The "wedge breath" taught by Bobby Shew, has nothing to do with "breathing from butt, knees".
And the power of this breathing comes, for the exhalation, from the part of the abds muscles that can be assimilated to the hara point.
Sorry if my English doesn't translate exactly what Bobby teaches or the words he would use. But that's the idea.

best


When I breathe I think “Wedge breath” but it’s not the Bobby Shew version it’s the Jim Manley and Pops approach. I don’t even know if either of them call it a wedge but it begins very low in the torso—Jim told me Maynard called it “breathing from your knees”, I pull in my stomach, squeeze my butt cheeks, and squeeze in my intercostals, but keep my chest relaxed, for the upper range.
_________________
Inspiration
Wild Things
Wedge MPs
Back to top
View user's profile Send private message
trumpetchops
Heavyweight Member


Joined: 29 Jun 2003
Posts: 2549

PostPosted: Wed Aug 14, 2019 3:12 am    Post subject: Reply with quote

I've done a lot of experimenting. I think The problem is a combination of a few things.

The mouthpiece isn't the perfect fit for me. I'm going to call Monette to see what they think.

I'm using pressure to compensate. Not a lot or I wouldn't make it through the night playing lead but, enough to get a little swelling.

I'm pushing to much air through. Again a little swelling.

This would explain why the Trent Austin mouthpiece works for a while. Even though I get a little more room at first, my habits soon cause some swelling.

If I can get Monette to make a mouthpiece with just a little more V than the TA mouthpiece and back off a little I think I might have something.
_________________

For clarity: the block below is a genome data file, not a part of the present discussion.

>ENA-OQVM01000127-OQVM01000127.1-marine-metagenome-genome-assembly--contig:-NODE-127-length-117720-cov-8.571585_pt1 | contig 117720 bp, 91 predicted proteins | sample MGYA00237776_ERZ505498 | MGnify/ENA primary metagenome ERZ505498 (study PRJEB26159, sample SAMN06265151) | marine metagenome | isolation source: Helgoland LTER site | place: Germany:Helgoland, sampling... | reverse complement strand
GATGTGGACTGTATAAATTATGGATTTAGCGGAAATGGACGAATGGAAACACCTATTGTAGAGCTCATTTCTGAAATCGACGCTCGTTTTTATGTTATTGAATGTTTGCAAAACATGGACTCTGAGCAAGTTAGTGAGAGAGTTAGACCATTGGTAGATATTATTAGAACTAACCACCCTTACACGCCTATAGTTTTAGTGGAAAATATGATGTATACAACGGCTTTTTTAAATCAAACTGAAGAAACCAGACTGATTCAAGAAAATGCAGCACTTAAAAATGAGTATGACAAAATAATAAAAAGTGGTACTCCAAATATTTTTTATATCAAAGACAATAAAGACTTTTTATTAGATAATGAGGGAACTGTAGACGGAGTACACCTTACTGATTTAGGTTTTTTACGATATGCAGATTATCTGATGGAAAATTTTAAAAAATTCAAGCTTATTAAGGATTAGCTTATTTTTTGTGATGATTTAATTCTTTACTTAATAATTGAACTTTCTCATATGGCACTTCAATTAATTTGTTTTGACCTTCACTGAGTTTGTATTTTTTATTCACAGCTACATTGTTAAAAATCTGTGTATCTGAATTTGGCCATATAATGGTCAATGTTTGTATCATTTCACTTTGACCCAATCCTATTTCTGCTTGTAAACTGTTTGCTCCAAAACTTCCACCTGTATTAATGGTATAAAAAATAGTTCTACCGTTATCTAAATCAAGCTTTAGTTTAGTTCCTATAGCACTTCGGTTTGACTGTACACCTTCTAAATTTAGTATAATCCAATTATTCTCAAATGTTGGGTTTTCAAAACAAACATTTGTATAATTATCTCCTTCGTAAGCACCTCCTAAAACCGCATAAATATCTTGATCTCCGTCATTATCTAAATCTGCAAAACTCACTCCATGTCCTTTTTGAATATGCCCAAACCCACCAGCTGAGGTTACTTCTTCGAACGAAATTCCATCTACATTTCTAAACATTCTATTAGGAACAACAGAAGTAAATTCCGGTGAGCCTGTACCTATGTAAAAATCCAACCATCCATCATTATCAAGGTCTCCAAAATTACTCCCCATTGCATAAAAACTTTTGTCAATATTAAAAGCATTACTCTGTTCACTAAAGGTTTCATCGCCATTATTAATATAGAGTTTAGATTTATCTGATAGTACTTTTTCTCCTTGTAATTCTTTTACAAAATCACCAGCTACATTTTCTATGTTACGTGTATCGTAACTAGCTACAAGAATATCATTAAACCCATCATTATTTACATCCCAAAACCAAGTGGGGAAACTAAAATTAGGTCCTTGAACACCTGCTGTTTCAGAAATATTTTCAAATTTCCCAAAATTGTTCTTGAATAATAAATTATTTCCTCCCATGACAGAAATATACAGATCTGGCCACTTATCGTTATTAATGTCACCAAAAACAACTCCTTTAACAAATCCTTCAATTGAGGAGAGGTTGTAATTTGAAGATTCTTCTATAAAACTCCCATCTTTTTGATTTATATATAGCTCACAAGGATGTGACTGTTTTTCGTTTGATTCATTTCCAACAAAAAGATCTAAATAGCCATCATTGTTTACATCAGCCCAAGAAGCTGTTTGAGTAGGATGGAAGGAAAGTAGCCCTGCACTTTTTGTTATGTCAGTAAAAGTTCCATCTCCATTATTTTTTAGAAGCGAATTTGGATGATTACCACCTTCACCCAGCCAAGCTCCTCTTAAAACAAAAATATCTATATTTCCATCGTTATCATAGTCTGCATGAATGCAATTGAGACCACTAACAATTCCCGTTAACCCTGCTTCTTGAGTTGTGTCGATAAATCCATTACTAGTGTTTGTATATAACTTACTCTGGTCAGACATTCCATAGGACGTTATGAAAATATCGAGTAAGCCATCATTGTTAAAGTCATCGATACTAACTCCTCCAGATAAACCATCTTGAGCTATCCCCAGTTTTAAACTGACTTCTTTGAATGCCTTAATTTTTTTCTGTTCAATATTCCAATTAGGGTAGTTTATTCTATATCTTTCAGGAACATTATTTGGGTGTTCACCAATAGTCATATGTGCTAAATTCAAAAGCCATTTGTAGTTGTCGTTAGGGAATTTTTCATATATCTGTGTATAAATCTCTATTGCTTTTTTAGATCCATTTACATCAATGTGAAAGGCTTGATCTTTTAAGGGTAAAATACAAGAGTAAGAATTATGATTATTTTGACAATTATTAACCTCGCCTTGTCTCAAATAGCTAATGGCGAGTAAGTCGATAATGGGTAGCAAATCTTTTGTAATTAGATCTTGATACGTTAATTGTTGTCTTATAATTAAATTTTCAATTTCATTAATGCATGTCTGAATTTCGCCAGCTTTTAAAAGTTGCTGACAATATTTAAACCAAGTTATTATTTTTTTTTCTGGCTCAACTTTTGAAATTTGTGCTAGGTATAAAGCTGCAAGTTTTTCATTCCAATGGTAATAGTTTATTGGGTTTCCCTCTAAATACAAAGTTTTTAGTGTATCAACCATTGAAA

Joe Spitzer
Monroe Ct.



http://www.trumpetwedding.com/
http://myspace.com/josephspitzertrumpet
Back to top
View user's profile Send private message
Richard III
Heavyweight Member


Joined: 22 May 2007
Posts: 1852
Location: Amador County, CA

PostPosted: Wed Aug 14, 2019 6:27 am    Post subject: Reply with quote

Quote:
If I try messing with my tongue, a different arch or maybe moving the tongue forward, the sound stops.


This screams not having the "knack" as they say. When I apply the tongue arch correctly, the range just zooms up there and and then I am only limited by the strength of the aperture. Not enough strength, the sound gets "gritty" and unpleasant. I can still play there but it doesn't sound nice. So for me it is a combination of the two. I don't ever use pressure except when holding a note up there for a very long time as the aperture muscles start to tire. A moment of horn off of face relieves that and I'm ready to go again.

The "knack" took some time to find. When I mention it to other players they have no idea how to use their arched tongue.
_________________
Richard